Many planners are prolific authors. Of staff reports. While no planner (to my knowledge) has ever been invited on a podcast or talk show to discuss their latest staff report, these documents are vital to the work planners do. Without staff reports, the local planning function would grind to a halt.
Yet, despite their centrality to the day-to-day work of many planners, the literature on staff reports is surprisingly slim. While there is some good practical guidance on what to include (e.g., Johnson and Lyles 2016 and Meck and Morris 2004), the staff report, as a construct, remains largely unexplored.
In the June issue of Zoning Practice, "Creating Staff Reports With Pizzaz" Bonnie Johnson, FAICP, and Stephanie Kisler, AICP, challenge planners to apply some "right-brain thinking" to the basic staff report template. If your staff reports need a reboot, creativity may be key to deconstructing and reimagining the existing "box" that's keeping your reports from reaching their full potential.
Deconstructing the Box
The worlds of fashion and art may seem like an odd place to start when rethinking the staff report. But Johnson and Kisler suggest that's the point. By borrowing methods from these domains, planners can begin to deconstruct the underlying assumptions that inform staff report form and function.
Synectics is a problem-solving methodology that uses analogies to make "the strange familiar" and "the familiar strange." As Johnson and Kisler explain, Synectics exercises can help planners and staff report consumers sidestep their preconceived notions about what a staff report must be. For example, making a style board can help planners identify interesting features used by other communities, while a mood board can help planners get in touch with what they want to accomplish with their staff reports. And making an impractical, avant-garde staff report can help pave the way for practical template reforms.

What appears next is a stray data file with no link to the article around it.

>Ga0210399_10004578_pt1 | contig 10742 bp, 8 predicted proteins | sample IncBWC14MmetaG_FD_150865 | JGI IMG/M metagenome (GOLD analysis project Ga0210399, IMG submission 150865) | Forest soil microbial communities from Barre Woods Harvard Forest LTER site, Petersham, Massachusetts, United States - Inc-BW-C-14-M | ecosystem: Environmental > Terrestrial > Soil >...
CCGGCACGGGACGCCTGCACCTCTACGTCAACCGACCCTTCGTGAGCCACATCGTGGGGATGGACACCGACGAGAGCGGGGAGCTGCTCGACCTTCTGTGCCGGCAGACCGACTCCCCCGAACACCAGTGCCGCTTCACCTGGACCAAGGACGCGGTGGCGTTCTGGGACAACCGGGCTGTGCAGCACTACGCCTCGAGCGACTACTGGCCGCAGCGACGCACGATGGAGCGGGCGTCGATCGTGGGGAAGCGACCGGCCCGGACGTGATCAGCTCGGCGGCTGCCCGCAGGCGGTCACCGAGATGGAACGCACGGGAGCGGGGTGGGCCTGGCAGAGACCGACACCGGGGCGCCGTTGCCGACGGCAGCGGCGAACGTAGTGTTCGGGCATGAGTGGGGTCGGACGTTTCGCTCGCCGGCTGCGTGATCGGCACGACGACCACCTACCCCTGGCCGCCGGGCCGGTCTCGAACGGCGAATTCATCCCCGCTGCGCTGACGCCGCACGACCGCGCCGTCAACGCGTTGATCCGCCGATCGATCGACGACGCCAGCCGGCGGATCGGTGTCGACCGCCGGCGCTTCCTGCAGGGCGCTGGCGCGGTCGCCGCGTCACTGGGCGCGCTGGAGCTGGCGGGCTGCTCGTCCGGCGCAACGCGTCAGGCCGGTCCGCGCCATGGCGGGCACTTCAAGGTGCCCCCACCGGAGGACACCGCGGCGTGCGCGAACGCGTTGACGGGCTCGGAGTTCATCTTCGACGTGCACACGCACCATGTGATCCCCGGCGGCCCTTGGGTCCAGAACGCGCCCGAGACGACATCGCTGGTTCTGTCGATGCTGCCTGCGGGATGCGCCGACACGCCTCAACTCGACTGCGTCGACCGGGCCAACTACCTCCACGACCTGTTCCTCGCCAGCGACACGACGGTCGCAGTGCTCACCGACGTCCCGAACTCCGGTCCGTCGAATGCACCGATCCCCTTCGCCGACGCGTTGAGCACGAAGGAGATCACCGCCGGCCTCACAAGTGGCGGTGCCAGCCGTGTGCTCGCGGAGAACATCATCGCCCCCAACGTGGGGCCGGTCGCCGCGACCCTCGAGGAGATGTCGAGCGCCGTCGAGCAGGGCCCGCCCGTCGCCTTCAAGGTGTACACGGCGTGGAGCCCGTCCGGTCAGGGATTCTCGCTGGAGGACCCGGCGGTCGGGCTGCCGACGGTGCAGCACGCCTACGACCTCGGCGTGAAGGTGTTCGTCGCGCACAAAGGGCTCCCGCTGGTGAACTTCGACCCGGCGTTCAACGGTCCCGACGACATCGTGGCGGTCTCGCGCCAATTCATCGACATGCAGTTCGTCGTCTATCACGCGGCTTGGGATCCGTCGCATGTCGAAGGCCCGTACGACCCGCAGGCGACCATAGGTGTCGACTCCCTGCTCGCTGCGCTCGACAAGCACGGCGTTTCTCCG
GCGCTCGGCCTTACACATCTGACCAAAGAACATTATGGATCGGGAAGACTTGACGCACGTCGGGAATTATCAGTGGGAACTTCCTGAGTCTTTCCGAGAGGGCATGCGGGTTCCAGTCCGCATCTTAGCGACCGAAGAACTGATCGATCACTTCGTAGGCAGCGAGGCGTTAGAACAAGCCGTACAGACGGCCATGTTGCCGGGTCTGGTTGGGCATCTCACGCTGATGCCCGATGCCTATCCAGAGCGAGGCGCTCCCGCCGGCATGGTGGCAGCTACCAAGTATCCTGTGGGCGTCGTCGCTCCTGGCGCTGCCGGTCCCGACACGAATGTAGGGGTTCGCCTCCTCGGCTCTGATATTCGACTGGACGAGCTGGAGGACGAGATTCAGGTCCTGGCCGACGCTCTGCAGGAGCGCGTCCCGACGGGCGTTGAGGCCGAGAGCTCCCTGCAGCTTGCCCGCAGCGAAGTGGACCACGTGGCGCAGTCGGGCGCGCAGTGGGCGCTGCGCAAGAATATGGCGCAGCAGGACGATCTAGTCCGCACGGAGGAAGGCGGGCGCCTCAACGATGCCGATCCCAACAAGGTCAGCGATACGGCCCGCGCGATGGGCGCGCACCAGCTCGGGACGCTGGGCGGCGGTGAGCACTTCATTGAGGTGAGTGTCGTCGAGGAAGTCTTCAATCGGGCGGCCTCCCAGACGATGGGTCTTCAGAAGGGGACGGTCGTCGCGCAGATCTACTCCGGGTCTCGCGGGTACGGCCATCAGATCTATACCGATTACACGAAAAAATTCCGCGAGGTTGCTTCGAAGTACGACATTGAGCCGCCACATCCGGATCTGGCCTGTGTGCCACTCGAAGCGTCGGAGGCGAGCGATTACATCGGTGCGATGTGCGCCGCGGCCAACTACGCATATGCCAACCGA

Building a Better Box
Creative problem solving isn't just helpful for jettisoning preconceived notions about staff reports. It can also help planners collaborate with other staff members to diagnose problems with existing report templates and generate workable solutions for those problems.
According to Johnson and Kisler, discussions about staff report format and organization can lead to broader workflow reforms that can make it easier for staff to compile meeting packets and members of planning bodies to make better sense of all relevant documentation. Sometimes this means using existing tools in new ways. In other cases, new tools may be necessary to meet evolving needs.
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About the Author
David Morley, AICP, is a research program and QA manager with APA and editor of Zoning Practice.